One of the key themes we discuss with advisors is the re-emergence of economies of scale as a driver of RIA business success. To date, we have discussed this theme in terms of an advisors inability to find the time and resources they need to “keep up” with day-to-day business demands or to focus on new business development to grow the business. Today, we want to explore what economies of scale look like to client prospects and what that means to the competitiveness of firms without it.
In most industries, firms that achieve economies of scale are in a position of competitive advantage. Why? Because, by definition, a larger revenue base affords these firms a greater resource base with which to support front and back office efforts. These firms can afford to dedicate personnel and resources to specific efforts like marketing, technology, customer service and product (planning, investing, insurance, etc.). Smaller firms simply do not have the revenue base to do so. Principals must therefore operate as “jack of all trades” taxing their time and risking the perception that they are “master of none”. The table below illustrates how much additional resources are afforded by scale.
So from a very practical standpoint, how does this manifest itself to client prospects? These large firms are in a position to execute a more proactive business development effort to generate leads, create an impactful first impression, deliver a broader and deeper product array and follow-up with a more robust customer service experience.
Business Development. The wealth manager can devote a greater percentage of his or her time to new business development. A greater division of labor within the firm allows the wealth manager to focus on planning, client service and new business development while relying on dedicated resources within the firm to provide support for planning, investing, back office, compliance and administration. The wealth manager no longer must “make the doughnuts and sell the doughnuts”.
- Do the office and the professional marketing materials convey the impression that the firm possesses the resources to support the prospect’s finances?
- Does the size and professionalism of the organization evoke feelings of trust and safety in an uncertain world?
- Does it appeal to the prospect’s vanity that they have achieved a level of success that deserves membership to and service by this elite group?
These impressions require resources: an investment in office space and dedicated marketing personnel to create professional branding and marketing communications.
- Do you offer expert resources to support a range of planning requirements (retirement, estate, tax, insurance, education, divorce, business)?
- Do you offer an attractive and continuing client communications program?
- Do you have an investment program that meets client requirements and a long-term track record of success to support it? Note that the secular bull market of the 1980s and 1990s enabled advisors to market attractive investment returns with very little investment of time and resources in the Buy & Hold strategy. That strategy has proven less effective since secular bear market arrived at the turn of the millennium. Larger firms can afford expensive investments in personnel, technology and independent research to ensure they maintain an investment program worthy of being marketed to clients.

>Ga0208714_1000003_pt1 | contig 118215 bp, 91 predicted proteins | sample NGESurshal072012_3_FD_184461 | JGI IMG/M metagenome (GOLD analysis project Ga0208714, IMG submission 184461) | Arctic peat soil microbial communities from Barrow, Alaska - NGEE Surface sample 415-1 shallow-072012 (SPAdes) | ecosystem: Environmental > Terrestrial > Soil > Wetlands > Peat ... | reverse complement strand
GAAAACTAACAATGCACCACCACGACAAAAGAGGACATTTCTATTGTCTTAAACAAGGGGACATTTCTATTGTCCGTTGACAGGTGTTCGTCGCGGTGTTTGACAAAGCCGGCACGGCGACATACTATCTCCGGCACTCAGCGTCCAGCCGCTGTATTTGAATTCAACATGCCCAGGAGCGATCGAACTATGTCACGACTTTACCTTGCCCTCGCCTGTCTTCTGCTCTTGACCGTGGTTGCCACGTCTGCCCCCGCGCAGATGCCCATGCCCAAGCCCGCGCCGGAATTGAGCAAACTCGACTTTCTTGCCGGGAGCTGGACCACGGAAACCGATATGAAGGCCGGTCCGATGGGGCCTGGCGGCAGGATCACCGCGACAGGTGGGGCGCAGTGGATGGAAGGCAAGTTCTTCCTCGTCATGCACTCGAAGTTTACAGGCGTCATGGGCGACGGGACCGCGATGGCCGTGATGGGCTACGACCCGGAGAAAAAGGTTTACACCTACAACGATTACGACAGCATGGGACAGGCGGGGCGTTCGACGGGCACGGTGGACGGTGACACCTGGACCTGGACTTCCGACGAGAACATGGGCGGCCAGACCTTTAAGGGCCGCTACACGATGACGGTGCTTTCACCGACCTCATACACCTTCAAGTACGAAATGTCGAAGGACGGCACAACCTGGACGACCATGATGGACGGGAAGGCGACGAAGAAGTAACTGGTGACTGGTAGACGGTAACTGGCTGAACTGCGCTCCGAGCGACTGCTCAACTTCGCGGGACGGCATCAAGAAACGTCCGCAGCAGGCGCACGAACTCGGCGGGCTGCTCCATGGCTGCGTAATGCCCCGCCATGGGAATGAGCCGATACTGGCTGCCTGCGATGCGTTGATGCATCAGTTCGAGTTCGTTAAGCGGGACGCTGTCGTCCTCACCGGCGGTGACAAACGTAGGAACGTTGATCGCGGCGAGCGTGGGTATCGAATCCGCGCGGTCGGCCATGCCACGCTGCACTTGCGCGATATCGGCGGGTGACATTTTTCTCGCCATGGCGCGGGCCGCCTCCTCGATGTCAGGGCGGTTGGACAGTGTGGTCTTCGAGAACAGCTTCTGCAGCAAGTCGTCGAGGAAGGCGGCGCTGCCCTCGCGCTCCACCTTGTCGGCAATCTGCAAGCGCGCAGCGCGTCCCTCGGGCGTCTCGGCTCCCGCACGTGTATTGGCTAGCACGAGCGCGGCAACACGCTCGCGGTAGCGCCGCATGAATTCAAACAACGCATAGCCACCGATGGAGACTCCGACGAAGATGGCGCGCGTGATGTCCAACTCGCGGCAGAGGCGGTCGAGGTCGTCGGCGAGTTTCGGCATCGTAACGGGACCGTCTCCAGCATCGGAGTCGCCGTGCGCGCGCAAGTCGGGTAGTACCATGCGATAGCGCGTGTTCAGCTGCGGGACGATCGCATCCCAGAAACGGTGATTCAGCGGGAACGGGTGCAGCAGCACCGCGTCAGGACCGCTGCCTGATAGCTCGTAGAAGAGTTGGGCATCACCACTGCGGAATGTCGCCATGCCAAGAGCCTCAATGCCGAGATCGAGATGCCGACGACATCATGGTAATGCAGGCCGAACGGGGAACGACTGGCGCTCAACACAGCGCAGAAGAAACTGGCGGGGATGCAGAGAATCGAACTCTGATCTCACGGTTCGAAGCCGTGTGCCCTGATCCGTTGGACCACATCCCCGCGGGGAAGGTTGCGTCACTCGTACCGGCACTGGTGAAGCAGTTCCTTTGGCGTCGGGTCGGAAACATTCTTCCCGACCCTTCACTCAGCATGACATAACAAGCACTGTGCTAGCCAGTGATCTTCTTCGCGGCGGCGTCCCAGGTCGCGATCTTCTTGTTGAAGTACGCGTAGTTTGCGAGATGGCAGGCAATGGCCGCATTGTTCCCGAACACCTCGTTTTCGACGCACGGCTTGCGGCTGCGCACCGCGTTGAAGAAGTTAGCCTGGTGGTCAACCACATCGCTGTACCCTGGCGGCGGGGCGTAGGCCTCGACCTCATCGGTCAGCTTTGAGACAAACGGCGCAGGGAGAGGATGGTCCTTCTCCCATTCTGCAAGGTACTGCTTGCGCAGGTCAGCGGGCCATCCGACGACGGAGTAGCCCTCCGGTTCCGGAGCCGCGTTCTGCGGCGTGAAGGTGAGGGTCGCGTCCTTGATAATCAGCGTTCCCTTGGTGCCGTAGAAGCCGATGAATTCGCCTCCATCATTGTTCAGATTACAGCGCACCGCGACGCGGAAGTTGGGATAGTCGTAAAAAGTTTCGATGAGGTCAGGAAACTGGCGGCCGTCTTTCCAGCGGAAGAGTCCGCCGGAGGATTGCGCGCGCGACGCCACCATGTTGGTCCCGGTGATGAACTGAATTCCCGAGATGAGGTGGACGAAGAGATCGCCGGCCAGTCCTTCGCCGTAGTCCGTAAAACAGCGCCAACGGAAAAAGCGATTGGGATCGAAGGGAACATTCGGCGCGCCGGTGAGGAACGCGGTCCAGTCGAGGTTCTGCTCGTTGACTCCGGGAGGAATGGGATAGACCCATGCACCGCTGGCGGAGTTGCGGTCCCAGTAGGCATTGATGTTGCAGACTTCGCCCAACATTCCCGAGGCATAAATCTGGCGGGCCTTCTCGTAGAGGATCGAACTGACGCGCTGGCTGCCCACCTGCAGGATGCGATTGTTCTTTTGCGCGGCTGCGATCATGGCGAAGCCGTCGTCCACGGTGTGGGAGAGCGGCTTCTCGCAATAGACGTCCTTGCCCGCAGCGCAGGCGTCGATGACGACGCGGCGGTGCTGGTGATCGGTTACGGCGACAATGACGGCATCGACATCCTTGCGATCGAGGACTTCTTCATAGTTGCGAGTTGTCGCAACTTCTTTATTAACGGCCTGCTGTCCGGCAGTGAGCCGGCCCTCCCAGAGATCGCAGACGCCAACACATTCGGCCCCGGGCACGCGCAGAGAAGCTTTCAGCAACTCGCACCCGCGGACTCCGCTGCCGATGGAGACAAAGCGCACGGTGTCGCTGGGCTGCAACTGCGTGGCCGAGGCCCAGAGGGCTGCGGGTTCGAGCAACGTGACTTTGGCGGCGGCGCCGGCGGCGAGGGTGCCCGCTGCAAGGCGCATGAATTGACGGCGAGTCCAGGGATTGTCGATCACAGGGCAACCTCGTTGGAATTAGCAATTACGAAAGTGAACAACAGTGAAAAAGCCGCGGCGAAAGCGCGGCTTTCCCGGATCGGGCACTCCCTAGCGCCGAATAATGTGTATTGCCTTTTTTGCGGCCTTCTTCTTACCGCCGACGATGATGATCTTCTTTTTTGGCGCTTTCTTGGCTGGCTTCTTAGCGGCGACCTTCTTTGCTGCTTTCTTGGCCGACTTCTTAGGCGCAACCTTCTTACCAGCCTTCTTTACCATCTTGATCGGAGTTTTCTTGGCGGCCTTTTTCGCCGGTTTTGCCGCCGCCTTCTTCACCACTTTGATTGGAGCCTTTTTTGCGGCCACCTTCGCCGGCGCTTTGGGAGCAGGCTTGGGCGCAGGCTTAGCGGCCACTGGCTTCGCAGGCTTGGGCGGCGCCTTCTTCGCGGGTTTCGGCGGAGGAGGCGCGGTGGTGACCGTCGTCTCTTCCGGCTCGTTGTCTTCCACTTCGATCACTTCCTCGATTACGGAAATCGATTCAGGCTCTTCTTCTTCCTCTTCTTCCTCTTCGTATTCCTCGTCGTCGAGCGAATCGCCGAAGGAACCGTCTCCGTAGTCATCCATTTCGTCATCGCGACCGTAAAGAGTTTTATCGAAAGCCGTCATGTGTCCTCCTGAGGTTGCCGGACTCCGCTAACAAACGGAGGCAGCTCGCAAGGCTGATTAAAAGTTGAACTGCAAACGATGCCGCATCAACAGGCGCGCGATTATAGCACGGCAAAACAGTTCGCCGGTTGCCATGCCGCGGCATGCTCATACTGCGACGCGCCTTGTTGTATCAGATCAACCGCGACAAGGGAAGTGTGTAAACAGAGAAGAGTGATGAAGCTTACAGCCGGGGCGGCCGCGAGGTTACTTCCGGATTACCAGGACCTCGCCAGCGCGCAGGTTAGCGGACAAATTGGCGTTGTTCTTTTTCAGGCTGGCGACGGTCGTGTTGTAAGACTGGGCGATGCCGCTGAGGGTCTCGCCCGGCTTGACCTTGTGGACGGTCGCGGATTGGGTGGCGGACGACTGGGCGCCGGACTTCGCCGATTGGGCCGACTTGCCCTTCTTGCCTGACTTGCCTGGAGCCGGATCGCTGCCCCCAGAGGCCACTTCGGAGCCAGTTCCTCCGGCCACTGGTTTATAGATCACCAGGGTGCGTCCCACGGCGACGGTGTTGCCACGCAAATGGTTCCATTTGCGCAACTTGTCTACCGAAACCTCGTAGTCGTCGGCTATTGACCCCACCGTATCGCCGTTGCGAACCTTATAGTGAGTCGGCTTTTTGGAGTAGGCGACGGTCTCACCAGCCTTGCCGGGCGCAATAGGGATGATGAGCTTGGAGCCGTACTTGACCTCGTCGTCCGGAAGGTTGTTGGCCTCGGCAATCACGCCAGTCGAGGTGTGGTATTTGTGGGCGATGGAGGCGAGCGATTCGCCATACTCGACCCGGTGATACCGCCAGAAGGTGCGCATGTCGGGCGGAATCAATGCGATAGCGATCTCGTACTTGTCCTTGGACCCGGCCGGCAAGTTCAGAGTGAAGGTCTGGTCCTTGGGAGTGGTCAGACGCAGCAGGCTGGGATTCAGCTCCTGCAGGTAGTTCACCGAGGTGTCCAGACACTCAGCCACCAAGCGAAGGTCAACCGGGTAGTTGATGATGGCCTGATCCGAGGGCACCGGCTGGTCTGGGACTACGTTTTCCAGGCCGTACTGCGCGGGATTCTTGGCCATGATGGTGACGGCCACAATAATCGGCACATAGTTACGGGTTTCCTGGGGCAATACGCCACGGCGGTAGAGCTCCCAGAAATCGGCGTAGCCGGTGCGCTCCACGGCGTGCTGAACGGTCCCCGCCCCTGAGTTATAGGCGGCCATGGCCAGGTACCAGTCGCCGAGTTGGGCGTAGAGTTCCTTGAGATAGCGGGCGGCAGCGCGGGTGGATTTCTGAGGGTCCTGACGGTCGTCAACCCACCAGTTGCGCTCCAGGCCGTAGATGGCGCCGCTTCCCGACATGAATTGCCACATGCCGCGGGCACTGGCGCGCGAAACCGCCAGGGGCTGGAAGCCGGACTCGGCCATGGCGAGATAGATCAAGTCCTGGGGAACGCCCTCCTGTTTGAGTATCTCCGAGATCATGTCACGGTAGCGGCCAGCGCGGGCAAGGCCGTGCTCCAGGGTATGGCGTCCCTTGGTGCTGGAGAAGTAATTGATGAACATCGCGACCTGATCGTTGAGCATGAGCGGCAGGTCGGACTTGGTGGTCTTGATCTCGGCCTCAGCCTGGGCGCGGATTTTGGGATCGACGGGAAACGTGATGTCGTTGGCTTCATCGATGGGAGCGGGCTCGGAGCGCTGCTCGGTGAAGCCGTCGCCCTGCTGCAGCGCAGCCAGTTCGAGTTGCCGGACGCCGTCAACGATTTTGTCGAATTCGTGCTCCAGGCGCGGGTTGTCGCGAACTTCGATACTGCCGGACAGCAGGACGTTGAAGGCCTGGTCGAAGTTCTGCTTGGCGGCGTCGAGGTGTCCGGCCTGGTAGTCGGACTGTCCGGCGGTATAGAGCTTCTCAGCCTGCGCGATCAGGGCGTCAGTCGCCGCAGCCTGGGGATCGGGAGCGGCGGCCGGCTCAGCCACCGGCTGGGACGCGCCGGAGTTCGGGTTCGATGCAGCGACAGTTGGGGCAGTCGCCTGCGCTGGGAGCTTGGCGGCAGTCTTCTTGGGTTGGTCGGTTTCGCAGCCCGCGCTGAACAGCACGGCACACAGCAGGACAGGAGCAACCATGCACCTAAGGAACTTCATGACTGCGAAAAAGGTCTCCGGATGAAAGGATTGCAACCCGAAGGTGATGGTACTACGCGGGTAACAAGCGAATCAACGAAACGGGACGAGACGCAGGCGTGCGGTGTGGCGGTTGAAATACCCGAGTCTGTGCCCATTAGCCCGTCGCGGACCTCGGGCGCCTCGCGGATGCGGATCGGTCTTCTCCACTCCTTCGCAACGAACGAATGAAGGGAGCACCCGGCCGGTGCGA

Customer Service. Once the prospect has been sold, are the resources there to maintain the good feeling created during the courting process? When you are not available, are there others in the firm to cover for you?
What is important to keep in mind is that these large firms are able to create this value proposition while charging the same price as advisors offering a less robust value proposition. And while we are not saying that large firms have a corner on the market for strong client relationships and exceptional service, what we are saying is that as time passes the differences between large firms and small firms is becoming more evident to clients. And in a culture that “values getting more for less”, getting more for the same price may be an attractive offer for many prospective clients and an absolutely compelling value for those large firms that not only appear exceptional but in fact are exceptional. Indeed, we hear advisors saying they wish they could improve their website or provide a more substantive quarterly newsletter or whatever because they see the advisory firms they are competing against offering them.
And what is also important to keep in mind is that there are a growing number of these large firms in a town near you. A quick search of our RIA database indicates that there are more than 1250 RIAs with more than $1 billion of assets under management that categorize their activity as financial planning services and they are located in 41 states plus the District of Columbia.